How To Start Your Own Band
I began playing in bands at age 14, and am now age 51.
Some things have dramatically changed over the years, such
as music equipment, music styles, and other things like ways
of promoting your own band. However, many things still remain
consistent and will never change such as putting together a
group of talented guys who want to play music and setting goals
whether it be just for fun or to seek stardom on a professional
The valuable information I have learned over my many years as
a professional musician is priceless. And often knowone wants
to hear the truth.
However, as with everything in life, although you may not like
the answers you get or the information that you learn, it is
allways best to know exactly where you stand and what your faced
with and up against.
To share all of the priceless information I have learned in
more than 30 years as a professional musician, I would have to
write a 500 page book and combine it with all of the music industry
books that are available for todays uprising musician's.
Changes are made every day. New methods of learning songs, making
contacts, recording, promotion, working with personal managers,
booking agencies... the list goes on.
However, there are many simple basic rules that apply in order to
be successful. This article will give you a few tips and pointers
on what you can or should do to get your first band in order.
Three very important things would include:
1) Direction and 2) Organazation 3)Equipment
One of the biggest things that will save you time and stress
and alot of grief is to look for other musician's who have the
same interest and who like the same music styles.
For an example. If your a guitarist who likes Metal, and you find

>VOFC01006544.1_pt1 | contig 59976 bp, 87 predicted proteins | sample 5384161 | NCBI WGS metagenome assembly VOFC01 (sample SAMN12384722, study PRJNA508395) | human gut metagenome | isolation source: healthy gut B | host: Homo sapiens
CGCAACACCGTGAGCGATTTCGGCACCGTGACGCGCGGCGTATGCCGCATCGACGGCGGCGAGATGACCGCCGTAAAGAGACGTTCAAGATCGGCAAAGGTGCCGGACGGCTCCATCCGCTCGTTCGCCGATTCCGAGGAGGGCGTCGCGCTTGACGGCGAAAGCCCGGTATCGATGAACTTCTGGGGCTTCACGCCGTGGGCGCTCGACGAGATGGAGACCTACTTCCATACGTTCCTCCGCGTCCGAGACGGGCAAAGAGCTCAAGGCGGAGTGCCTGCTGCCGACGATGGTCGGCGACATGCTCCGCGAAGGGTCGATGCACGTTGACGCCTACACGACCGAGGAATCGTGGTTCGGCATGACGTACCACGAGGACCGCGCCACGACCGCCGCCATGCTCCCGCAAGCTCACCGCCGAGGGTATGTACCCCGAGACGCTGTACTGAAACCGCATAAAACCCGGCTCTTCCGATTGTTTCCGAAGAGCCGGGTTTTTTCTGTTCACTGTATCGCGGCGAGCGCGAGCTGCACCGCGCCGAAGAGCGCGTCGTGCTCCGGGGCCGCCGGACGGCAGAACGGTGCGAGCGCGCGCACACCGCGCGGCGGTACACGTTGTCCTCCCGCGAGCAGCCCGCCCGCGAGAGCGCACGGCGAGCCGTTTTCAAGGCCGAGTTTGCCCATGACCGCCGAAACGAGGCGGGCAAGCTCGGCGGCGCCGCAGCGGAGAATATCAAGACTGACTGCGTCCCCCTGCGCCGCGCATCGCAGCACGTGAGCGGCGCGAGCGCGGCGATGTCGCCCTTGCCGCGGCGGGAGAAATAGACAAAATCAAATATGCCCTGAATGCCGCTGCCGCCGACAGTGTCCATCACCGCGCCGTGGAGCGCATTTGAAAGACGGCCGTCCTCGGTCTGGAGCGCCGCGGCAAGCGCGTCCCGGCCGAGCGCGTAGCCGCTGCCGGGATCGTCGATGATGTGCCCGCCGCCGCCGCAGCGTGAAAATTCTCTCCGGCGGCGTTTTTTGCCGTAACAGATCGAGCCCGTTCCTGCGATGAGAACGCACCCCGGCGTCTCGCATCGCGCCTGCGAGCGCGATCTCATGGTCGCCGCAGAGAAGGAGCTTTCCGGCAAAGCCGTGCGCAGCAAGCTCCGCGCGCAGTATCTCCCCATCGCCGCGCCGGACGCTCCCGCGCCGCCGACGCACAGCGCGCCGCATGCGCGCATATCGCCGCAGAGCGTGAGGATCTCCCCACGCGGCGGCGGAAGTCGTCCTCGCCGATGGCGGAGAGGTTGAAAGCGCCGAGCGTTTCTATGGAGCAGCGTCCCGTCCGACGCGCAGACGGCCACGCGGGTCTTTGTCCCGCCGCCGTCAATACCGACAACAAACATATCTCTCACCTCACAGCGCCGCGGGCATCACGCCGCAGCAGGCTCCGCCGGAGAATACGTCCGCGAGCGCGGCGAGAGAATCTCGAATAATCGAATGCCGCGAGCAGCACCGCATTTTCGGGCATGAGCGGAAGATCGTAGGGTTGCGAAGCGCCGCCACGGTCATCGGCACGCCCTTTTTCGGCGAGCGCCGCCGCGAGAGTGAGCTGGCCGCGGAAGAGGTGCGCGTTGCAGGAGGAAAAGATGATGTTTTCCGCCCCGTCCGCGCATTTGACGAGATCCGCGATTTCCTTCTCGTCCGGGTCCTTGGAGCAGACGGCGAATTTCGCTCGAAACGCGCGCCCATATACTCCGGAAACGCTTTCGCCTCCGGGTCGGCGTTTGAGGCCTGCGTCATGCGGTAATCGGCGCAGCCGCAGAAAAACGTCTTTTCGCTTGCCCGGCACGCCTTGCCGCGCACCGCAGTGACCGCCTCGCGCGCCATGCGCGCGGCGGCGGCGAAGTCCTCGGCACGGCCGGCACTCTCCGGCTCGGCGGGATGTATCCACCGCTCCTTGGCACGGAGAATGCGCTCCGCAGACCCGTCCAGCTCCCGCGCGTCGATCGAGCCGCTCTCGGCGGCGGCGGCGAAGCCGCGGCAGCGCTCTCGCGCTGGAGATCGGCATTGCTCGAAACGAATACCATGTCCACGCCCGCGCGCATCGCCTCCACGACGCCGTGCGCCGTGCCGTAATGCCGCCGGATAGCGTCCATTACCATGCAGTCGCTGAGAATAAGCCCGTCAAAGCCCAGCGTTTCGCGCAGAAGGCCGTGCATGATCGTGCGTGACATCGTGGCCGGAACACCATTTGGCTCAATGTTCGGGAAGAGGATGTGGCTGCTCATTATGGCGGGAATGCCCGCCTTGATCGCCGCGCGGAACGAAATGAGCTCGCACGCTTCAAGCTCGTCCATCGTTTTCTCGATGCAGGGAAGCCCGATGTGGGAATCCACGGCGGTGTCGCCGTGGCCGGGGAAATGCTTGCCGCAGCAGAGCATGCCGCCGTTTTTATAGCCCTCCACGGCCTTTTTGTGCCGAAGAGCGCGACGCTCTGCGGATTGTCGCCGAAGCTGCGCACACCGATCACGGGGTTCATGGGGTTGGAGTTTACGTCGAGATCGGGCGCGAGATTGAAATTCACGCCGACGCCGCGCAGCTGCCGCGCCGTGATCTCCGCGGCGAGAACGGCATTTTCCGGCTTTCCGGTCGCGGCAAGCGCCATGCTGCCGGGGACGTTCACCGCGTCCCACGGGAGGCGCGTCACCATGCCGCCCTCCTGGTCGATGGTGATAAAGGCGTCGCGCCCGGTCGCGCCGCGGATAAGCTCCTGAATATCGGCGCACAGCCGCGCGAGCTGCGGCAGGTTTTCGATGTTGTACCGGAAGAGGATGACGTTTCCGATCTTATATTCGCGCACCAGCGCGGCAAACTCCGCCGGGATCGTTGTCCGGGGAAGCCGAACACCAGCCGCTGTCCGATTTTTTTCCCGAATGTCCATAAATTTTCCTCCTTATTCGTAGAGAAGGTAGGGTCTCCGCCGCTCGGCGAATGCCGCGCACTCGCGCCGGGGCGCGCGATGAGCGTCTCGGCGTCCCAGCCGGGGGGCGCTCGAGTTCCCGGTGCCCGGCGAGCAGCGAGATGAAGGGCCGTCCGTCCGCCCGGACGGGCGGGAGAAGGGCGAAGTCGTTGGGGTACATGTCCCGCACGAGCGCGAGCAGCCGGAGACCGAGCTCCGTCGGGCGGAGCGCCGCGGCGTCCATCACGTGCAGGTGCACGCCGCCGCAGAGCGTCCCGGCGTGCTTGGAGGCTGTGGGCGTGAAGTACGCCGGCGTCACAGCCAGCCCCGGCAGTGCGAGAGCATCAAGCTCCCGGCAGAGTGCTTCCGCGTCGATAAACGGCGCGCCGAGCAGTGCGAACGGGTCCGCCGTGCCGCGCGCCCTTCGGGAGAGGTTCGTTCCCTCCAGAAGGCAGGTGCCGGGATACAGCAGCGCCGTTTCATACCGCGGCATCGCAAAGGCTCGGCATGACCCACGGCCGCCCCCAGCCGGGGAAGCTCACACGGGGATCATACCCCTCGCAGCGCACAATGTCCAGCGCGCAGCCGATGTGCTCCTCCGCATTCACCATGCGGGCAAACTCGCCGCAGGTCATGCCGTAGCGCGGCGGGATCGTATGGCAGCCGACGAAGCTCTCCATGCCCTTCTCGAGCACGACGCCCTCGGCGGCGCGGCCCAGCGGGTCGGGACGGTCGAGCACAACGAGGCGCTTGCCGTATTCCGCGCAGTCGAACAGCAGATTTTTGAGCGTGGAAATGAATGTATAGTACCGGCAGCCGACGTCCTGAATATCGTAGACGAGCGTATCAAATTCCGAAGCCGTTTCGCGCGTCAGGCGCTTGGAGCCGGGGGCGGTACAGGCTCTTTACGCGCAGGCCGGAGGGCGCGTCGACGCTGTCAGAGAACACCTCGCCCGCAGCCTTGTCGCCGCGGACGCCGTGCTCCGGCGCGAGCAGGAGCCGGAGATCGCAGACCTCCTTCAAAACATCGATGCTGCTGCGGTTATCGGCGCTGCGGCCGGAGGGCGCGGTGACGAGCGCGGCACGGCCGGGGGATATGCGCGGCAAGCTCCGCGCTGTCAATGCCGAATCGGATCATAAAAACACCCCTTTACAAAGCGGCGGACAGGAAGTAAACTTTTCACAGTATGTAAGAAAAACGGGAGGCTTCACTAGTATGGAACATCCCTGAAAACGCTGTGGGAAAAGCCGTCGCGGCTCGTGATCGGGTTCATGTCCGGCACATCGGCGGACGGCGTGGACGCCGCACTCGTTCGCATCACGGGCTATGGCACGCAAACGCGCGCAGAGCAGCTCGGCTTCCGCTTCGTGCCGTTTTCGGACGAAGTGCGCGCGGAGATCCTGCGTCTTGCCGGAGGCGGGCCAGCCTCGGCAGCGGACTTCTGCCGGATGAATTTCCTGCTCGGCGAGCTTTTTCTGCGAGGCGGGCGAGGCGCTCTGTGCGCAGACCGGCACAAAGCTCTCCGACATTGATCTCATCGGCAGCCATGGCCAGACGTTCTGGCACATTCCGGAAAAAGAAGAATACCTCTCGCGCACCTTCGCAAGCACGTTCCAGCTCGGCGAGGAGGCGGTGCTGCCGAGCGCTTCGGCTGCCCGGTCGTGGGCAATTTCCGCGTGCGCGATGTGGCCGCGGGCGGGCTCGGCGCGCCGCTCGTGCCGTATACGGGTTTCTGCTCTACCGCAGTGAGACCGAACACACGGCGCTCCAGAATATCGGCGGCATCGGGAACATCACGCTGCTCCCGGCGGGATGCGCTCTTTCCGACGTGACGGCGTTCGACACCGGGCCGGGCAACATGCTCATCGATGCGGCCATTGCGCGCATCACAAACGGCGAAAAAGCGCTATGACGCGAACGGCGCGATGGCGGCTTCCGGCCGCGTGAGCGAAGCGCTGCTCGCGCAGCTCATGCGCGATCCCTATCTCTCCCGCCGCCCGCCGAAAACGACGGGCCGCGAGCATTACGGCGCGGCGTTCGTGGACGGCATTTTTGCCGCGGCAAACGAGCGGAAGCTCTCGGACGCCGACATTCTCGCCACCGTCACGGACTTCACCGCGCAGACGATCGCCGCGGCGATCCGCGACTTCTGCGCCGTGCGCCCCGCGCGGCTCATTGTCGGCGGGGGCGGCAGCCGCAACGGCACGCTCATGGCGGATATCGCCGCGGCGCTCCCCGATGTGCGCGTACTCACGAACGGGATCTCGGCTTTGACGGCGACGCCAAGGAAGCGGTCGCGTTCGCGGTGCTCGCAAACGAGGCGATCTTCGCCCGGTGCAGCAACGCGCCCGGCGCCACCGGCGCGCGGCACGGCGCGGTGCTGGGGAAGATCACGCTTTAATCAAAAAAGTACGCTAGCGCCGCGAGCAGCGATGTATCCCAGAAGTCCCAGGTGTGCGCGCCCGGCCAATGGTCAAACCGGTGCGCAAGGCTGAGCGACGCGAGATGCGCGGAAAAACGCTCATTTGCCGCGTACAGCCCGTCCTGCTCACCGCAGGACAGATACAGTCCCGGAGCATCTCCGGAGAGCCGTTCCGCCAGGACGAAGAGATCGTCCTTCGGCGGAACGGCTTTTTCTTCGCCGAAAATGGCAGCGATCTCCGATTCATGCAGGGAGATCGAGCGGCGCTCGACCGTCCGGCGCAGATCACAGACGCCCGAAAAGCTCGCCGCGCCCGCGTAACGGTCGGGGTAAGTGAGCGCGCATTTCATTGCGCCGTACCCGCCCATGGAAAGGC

a bassist who likes and plays Jazz and a drummer who's favorite music
is country, chances are you can all get together and have fun playing
a few things together, but over the course of time, due to everyone
having such different music taste, these situations rarely ever work.
Many of these tips are just common sense.
If you like Metal and want to start a Metal band of your own, then
"Find Musicians Who Like Metal".
If blues is your favorite music, then find musicians who like and play
The one thing you will all need to make things work is "Direction".
The next biggest thing is "organazation". Alot of work goes
into starting your own band. Below is a list of a few jobs that
you'll all need to divide responsibly between members to make sure
that things get done. Also, don't fool yourself.
If one of your members isn't doing their assigned jobs,let them go.
They will only slow you down. You may have to suffer without a drummer
or bassist for a while, but that does'nt mean that you can't keep moving
forward, learning new material or working on band promotional ideas.
Another thing to consider is that when you are in a band with other
members, you have basically developed a relationship. The two most
important tools of making any relationship work are
1) communication and 2) cooperation.
Just like any work enviornment, you need to be able to work with others
and do so politely and get along. You dont need anyone who constantly
insist on having their own way, who wont cooperate.
Unless your band has a trained professional "personal manager" who is
telling you all what to do, then you'll need to allways rely and count
on being able to work things out yourselves.
After you have all discussed what your goals and direction is
a List of some of the jobs you'll all need to divide are:
Choosing songs to play
Recording the songs you want to learn and giving each member a copy
to learn on their own so that they can show up at practice and
actually play through the songs you've choosen to learn.
Choosing a practice day and time
Once you've done this, now you have a band that consist of members
who all have the same goals, who can easily work together who are